Locked away forever
March 1, 2012
There's a strange anniversary going on this week, one that's a sign of the times. It's the fourth anniversary of the opening (or closing, as it were) of the Svalbad Seed Vault, a 500-foot-deep tomb in the arctic that protects the world's plant species by preserving them from catastrophe. Imagine a blight wiping out all of the tomatoes and basil in the world, and only the seeds encased in this underground chamber can ensure that future generations will enjoy fresh bruschetta on the patio in the summer.
Vaults have been with us a long time, with varying uses and successes.
Think of the Egyptians. Their practice of burying the wealthy dead (and some alive) with many possessions inadvertently became a trove of information for scholars in the last century. Their burial vaults have allowed the study of everything from deciphering their language to the lead content in eye makeup worn by Cleopatra.
The seed vault is appropriately sited in the middle of nowhere, Norway.
In the years before the National Archives were created to conserve the documents that the country is founded upon, many cities and towns lost their records to fires; the 1890 Federal Census was also lost to a fire. We might have lost the Declaration of Independence the same way, as this account says it was tacked up on the wall of the U.S. Patent Office for decades before it was deemed important enough to preserve in the 1950s.
Now it is kept in an oxygen-free chamber under bullet-proof glass at the National Archives. This video explains how it is preserved, and raises a question about a smudged handprint visible in one corner (but who knows, considering how long it knocked around Washington before someone thought to take proper care of it).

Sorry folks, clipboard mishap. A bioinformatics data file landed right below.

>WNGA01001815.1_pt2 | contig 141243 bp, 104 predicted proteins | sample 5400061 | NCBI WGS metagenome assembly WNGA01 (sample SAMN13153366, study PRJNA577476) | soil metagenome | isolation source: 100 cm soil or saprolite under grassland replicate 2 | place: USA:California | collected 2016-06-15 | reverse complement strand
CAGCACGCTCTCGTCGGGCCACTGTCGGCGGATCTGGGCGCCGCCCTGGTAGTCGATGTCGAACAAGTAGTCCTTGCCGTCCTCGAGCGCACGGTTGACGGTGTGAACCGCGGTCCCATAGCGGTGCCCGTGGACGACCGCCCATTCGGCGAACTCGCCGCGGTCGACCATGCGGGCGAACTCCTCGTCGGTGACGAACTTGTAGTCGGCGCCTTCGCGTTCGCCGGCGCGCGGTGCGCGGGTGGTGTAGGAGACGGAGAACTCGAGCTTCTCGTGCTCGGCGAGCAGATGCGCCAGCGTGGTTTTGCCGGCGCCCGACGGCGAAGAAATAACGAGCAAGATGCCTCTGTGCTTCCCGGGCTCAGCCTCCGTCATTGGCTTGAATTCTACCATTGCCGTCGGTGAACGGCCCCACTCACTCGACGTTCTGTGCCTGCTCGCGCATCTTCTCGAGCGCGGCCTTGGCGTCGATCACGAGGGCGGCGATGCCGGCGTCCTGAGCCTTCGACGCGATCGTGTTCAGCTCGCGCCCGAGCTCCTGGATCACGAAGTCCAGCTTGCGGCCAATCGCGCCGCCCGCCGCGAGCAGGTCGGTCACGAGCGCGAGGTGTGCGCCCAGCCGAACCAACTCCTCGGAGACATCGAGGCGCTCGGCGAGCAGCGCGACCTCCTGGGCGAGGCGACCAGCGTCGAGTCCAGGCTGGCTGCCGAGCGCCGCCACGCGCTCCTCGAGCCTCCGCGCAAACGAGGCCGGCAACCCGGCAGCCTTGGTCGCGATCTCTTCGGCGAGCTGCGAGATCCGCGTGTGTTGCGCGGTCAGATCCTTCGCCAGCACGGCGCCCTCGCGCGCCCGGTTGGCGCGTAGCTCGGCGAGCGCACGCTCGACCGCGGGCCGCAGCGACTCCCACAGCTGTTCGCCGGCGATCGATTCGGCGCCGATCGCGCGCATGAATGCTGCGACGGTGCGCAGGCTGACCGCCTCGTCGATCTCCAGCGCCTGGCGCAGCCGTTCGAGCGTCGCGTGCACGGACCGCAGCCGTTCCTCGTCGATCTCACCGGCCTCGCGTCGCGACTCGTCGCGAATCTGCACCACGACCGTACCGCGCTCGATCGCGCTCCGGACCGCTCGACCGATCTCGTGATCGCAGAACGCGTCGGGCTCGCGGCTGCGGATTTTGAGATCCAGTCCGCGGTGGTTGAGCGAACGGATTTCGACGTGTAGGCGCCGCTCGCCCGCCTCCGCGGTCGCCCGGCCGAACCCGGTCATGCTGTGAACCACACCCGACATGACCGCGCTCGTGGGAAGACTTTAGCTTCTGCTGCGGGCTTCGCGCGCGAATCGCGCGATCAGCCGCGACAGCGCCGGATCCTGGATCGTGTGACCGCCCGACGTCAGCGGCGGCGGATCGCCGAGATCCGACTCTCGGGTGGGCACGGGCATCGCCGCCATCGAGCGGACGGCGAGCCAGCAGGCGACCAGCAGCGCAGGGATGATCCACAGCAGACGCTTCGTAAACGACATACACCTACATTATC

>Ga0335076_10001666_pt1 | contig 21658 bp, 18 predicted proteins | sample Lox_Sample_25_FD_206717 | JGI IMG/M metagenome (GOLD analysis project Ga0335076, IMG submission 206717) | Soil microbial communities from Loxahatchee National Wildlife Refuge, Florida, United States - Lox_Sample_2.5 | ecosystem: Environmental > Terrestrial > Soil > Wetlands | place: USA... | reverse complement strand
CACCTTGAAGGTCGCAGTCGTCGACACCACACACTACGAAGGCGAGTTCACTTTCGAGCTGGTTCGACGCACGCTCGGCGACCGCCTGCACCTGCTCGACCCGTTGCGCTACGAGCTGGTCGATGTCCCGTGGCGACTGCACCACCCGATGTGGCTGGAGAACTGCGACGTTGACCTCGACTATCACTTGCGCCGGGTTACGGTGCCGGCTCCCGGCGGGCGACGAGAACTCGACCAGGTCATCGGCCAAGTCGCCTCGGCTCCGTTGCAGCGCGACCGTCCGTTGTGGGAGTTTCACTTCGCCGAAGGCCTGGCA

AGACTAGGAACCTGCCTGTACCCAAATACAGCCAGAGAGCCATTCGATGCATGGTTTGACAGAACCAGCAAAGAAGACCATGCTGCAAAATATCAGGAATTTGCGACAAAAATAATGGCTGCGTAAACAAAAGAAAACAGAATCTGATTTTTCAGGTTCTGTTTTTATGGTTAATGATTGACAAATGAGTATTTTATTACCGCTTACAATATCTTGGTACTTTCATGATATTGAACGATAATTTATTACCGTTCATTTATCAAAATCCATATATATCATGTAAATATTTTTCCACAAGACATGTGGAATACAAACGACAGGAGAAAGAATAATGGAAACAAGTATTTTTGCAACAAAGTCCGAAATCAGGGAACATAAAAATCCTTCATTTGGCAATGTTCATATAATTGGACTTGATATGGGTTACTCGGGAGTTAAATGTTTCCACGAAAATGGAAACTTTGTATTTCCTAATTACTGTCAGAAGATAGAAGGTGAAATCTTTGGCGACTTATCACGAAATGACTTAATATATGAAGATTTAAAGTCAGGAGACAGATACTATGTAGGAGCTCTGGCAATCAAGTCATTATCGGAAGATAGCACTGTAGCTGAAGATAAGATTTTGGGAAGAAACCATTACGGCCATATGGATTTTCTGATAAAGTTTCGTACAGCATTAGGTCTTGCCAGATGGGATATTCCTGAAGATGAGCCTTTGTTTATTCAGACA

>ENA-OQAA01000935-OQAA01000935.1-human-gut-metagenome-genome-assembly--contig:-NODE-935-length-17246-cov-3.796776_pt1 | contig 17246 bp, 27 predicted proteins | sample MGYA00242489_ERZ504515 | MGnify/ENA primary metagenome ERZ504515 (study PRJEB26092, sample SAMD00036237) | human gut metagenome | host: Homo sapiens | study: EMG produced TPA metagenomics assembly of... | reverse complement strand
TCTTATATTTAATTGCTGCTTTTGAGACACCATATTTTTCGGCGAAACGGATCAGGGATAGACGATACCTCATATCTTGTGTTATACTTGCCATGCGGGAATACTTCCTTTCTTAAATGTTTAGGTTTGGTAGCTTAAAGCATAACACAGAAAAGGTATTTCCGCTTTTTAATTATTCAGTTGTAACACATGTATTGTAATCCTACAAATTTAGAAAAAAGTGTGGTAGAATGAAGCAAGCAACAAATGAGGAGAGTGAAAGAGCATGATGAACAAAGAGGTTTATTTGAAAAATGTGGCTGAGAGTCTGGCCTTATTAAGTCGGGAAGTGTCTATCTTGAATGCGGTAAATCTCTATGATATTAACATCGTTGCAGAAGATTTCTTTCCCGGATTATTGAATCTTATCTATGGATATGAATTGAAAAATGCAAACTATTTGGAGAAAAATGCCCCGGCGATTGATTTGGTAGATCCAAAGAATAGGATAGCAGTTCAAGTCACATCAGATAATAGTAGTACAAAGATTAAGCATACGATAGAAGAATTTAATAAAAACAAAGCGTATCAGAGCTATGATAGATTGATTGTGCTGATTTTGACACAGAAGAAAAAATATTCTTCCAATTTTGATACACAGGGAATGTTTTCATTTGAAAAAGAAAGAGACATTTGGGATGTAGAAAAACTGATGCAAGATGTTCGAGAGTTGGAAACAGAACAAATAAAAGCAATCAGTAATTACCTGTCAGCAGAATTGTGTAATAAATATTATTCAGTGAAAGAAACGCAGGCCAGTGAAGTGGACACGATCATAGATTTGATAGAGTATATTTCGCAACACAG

We didn't get around to creating a vault for the Declaration until the 1950s.
While we're on the topic of things that should be protected, how about the national gold reserves? Some say Fort Knox is still the site, others say that's just an old punchline (and scene of one of the worst James Bond vs. evil mastermind showdowns). This interesting article speculates about where other countries' gold reserves may be located as well, and how big they are (you'd need more than a forklift).
What else is worthy of such protection? How about your Thursday afternoon newspaper? OK, if not that how about a copy of your medical records? Those are the sorts of things found at Iron Mountain, a document storage vault used by many local companies.
Perhaps the last time you'll think of a vault is when making your final preparations. There are consumer protection laws to ensure that you get the encasement you paid for. But then again, who's to know unless somebody cures death?